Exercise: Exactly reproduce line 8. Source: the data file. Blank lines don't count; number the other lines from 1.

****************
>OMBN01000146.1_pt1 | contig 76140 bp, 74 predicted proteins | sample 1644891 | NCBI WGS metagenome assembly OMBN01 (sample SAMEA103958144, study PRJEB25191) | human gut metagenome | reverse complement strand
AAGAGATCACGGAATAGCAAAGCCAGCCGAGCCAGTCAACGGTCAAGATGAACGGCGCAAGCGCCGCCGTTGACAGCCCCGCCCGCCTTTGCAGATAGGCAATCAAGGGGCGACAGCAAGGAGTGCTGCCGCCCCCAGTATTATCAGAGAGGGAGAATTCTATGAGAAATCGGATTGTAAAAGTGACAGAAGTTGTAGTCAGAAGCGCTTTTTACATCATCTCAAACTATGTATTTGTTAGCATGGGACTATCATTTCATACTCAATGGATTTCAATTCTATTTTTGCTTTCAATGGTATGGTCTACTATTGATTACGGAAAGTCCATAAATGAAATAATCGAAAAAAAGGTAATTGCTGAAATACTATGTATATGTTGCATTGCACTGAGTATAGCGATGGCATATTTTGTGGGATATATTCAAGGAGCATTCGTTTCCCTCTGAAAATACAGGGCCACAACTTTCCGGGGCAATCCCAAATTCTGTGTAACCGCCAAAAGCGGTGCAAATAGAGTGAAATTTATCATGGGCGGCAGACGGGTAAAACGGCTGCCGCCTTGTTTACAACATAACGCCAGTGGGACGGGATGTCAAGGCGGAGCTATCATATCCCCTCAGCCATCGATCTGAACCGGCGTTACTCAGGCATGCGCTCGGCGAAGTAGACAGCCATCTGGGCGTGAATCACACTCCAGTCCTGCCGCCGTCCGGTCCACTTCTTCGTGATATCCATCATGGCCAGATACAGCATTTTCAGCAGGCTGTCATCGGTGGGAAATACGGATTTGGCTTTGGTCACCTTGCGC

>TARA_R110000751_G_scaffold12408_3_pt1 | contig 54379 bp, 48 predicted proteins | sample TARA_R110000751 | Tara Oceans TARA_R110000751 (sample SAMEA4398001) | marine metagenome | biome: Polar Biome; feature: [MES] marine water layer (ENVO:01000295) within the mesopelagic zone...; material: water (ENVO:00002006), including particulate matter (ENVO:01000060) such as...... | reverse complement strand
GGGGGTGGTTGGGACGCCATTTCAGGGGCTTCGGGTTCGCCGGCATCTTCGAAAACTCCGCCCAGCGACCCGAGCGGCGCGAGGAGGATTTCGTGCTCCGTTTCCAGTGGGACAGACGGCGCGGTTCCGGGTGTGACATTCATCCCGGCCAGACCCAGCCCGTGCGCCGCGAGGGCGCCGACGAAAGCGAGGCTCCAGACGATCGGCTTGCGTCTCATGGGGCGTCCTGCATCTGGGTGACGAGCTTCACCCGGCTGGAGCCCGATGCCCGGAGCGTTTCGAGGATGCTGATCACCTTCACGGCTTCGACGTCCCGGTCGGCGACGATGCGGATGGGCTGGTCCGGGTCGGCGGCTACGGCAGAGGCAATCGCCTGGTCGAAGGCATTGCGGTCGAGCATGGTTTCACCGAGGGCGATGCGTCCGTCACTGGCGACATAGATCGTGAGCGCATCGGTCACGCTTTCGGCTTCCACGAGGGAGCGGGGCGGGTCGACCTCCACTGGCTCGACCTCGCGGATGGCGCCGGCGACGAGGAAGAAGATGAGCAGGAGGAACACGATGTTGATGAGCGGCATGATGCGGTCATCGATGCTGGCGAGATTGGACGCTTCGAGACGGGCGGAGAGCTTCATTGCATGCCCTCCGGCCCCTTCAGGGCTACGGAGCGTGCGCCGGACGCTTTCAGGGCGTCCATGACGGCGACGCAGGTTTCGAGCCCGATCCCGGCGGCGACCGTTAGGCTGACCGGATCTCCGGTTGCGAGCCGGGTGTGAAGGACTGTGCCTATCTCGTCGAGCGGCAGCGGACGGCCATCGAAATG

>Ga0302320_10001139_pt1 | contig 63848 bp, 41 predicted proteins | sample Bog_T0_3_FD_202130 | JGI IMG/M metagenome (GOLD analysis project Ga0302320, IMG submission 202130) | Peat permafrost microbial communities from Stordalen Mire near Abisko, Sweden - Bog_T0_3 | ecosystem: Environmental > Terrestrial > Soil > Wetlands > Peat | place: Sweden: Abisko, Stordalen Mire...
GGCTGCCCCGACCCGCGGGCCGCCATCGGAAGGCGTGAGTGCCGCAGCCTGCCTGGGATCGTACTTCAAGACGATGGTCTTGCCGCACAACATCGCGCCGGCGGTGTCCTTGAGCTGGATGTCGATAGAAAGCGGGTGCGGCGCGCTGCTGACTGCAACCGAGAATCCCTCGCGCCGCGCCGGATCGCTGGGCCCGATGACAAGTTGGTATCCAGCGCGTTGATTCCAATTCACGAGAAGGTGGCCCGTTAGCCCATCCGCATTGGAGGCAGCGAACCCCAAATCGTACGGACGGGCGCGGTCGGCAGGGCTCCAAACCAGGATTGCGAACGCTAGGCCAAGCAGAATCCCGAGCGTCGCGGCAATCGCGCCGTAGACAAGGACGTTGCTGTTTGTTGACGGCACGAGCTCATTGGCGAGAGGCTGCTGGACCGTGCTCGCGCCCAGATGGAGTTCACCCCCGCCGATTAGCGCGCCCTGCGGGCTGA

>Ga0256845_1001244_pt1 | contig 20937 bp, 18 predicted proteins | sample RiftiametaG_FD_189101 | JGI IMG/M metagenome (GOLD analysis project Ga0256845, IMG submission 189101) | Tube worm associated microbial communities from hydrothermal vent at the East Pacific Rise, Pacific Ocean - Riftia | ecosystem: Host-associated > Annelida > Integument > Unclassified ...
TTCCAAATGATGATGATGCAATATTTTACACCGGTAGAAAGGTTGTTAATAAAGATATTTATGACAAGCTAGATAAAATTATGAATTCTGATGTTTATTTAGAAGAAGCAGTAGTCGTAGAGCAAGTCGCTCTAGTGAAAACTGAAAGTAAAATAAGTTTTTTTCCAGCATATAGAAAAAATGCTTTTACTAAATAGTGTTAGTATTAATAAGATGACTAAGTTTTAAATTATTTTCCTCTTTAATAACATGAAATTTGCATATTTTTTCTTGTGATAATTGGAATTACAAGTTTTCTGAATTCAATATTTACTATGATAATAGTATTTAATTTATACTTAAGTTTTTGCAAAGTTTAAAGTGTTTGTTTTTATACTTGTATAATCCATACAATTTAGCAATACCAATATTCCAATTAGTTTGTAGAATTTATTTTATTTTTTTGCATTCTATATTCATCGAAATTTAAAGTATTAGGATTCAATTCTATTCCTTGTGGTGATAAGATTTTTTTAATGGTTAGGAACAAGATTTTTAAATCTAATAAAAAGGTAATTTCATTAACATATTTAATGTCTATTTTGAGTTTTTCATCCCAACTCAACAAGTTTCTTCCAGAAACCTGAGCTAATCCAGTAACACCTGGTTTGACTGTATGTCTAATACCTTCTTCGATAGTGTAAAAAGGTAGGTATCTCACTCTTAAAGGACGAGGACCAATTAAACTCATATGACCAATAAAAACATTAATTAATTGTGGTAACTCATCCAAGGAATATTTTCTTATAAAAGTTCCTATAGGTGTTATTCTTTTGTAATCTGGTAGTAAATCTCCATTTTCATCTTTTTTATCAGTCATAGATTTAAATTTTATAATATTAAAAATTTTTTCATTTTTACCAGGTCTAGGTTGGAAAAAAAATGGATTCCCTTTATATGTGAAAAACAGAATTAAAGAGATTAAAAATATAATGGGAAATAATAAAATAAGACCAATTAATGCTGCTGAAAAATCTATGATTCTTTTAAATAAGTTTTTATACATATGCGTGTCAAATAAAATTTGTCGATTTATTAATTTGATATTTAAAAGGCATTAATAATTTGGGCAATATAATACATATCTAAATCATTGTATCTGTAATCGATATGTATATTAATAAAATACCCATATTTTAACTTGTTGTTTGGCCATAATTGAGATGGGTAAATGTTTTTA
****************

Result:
TTCCAAATGATGATGATGCAATATTTTACACCGGTAGAAAGGTTGTTAATAAAGATATTTATGACAAGCTAGATAAAATTATGAATTCTGATGTTTATTTAGAAGAAGCAGTAGTCGTAGAGCAAGTCGCTCTAGTGAAAACTGAAAGTAAAATAAGTTTTTTTCCAGCATATAGAAAAAATGCTTTTACTAAATAGTGTTAGTATTAATAAGATGACTAAGTTTTAAATTATTTTCCTCTTTAATAACATGAAATTTGCATATTTTTTCTTGTGATAATTGGAATTACAAGTTTTCTGAATTCAATATTTACTATGATAATAGTATTTAATTTATACTTAAGTTTTTGCAAAGTTTAAAGTGTTTGTTTTTATACTTGTATAATCCATACAATTTAGCAATACCAATATTCCAATTAGTTTGTAGAATTTATTTTATTTTTTTGCATTCTATATTCATCGAAATTTAAAGTATTAGGATTCAATTCTATTCCTTGTGGTGATAAGATTTTTTTAATGGTTAGGAACAAGATTTTTAAATCTAATAAAAAGGTAATTTCATTAACATATTTAATGTCTATTTTGAGTTTTTCATCCCAACTCAACAAGTTTCTTCCAGAAACCTGAGCTAATCCAGTAACACCTGGTTTGACTGTATGTCTAATACCTTCTTCGATAGTGTAAAAAGGTAGGTATCTCACTCTTAAAGGACGAGGACCAATTAAACTCATATGACCAATAAAAACATTAATTAATTGTGGTAACTCATCCAAGGAATATTTTCTTATAAAAGTTCCTATAGGTGTTATTCTTTTGTAATCTGGTAGTAAATCTCCATTTTCATCTTTTTTATCAGTCATAGATTTAAATTTTATAATATTAAAAATTTTTTCATTTTTACCAGGTCTAGGTTGGAAAAAAAATGGATTCCCTTTATATGTGAAAAACAGAATTAAAGAGATTAAAAATATAATGGGAAATAATAAAATAAGACCAATTAATGCTGCTGAAAAATCTATGATTCTTTTAAATAAGTTTTTATACATATGCGTGTCAAATAAAATTTGTCGATTTATTAATTTGATATTTAAAAGGCATTAATAATTTGGGCAATATAATACATATCTAAATCATTGTATCTGTAATCGATATGTATATTAATAAAATACCCATATTTTAACTTGTTGTTTGGCCATAATTGAGATGGGTAAATGTTTTTA